Bartab is invoked on the command line by typing bartab [options]. Command line options are summarized in Table 2. As input, bartab requires a FASTA formatted DNA sequence file and a corresponding file of quality scores in FASTA format. Optionally, a tab-delimited file that lists valid barcode sequences (one barcode per line) can be provided as input (example shown in Fig. 3a); sequences that do not encode a valid barcode are discarded if this file is present. The decision to discard sequences with invalid barcodes, rather than to infer the most likely barcode for a sequence, is based on the premise that sequences with mutated barcodes may encode other, non-correctable mutations in coding regions. This conservative approach does not unduly affect the total number of reads obtained from a sequencer run; we typically discard ca. 2% of sequences on the basis of invalid barcodes.
Table 2. Summary of bartab command-line options.
Figure 3. Addition of Metadata through Barcode File. A. Format of barcode file. Column headings act as keys for values in column cells. Strings specifying keys and values must consist of ASCII characters without whitespace. Values in a row are separated by tabs. B. Output of sequences annotated through metadata associated with barcodes. C. Output following sequence renaming and dereplication on the basis of metadata (in this case, by sample name). The "xsrep_count" metadata indicates the number of identical sequences recovered from a sample.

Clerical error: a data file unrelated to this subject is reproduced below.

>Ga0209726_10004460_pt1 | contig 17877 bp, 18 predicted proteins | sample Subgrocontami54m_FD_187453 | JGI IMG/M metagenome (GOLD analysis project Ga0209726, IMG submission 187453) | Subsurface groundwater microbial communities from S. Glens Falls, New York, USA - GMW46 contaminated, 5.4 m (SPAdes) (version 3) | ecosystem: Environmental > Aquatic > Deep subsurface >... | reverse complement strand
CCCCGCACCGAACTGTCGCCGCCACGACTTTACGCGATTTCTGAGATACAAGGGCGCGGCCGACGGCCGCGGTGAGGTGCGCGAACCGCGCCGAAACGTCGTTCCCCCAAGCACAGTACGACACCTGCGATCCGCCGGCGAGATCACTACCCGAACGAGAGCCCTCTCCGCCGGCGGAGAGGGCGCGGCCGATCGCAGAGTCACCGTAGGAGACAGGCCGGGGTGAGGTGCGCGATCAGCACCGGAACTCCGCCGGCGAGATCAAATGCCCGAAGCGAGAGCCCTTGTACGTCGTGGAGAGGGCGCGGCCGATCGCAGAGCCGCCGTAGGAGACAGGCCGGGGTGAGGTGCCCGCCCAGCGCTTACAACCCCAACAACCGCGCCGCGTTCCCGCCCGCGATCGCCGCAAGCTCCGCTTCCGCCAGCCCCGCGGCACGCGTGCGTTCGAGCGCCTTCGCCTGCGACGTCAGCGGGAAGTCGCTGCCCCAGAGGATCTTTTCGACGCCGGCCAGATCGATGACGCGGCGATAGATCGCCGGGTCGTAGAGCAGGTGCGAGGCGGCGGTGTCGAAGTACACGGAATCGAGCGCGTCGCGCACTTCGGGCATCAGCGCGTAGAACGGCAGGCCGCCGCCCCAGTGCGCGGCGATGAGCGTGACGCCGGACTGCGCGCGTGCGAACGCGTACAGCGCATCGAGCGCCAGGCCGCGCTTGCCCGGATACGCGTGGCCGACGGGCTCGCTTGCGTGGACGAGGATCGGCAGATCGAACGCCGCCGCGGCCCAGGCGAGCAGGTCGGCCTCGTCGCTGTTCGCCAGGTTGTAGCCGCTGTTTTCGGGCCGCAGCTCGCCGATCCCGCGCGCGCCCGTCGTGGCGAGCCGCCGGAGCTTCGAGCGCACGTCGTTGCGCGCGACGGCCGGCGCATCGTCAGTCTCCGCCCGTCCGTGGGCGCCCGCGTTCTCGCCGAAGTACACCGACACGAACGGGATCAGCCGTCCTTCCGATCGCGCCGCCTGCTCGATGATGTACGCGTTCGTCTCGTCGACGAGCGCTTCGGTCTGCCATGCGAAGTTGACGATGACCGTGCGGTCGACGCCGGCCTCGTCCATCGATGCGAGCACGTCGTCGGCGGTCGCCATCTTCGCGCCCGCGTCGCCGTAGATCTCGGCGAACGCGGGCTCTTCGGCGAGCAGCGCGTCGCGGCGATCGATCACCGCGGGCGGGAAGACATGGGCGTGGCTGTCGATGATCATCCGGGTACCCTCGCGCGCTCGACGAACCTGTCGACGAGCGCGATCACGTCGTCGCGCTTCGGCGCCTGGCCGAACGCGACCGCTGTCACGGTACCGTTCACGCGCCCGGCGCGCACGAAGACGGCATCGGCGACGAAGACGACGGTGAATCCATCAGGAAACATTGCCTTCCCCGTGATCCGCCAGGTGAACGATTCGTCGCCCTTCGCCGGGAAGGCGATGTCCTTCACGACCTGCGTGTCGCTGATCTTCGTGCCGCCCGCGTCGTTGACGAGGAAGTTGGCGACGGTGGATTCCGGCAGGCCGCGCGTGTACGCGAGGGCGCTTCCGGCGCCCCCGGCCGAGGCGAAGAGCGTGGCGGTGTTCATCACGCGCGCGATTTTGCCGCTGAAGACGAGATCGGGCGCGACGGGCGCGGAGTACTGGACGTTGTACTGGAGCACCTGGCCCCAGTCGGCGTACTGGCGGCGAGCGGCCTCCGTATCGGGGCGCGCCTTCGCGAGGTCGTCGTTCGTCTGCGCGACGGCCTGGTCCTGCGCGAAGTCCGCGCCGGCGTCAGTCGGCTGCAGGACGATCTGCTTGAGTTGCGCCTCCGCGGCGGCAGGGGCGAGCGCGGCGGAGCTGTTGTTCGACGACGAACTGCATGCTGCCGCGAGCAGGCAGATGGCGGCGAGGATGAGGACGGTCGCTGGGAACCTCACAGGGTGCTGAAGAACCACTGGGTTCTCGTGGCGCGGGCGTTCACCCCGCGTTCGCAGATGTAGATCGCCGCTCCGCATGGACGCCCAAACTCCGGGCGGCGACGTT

Fig. 2 presents a flow chart of the main bartab functions. In overview, bartab applies a user-configurable series of filters to check the quality of each sequence read. These include filters based on minimum quality scores (default is an average Q-score of 20 across a window of 5 nts), presence of ambiguous base calls (default is to reject sequences with any ambiguities), removal of primer and barcode sequences, and minimum polished length above a threshold (default = 200 nt.).
In addition to validating barcodes, inclusion of a barcode file provides a ready means for both sorting sequences and annotating them with metadata that is keyed by barcode sequences. For instance, if unique barcodes are assigned to individual PCR libraries (e.g. from individual samples), then metadata specific to a library can be assigned to all of its constituent sequences. For this purpose, additional tab-delimited columns of data are included in the barcode file (Fig. 3a) in order to associate barcodes with metadata. Column headers specify keys (e.g., "barcode", "library", and "sample" in Fig. 3a), and data elements falling under a given column specify particular values to be associated with the barcode listed on the same row. A sequence can then be annotated with all key-value pairs associated with its barcode sequence. For ease of subsequent parsing, metadata are listed in FASTA definition lines using the format "key:value" (Fig. 3b). Such annotation is not mandatory. If a barcode file is not specified on the command line, bartab simply skips the barcode validation and sequence annotation steps (Fig. 2).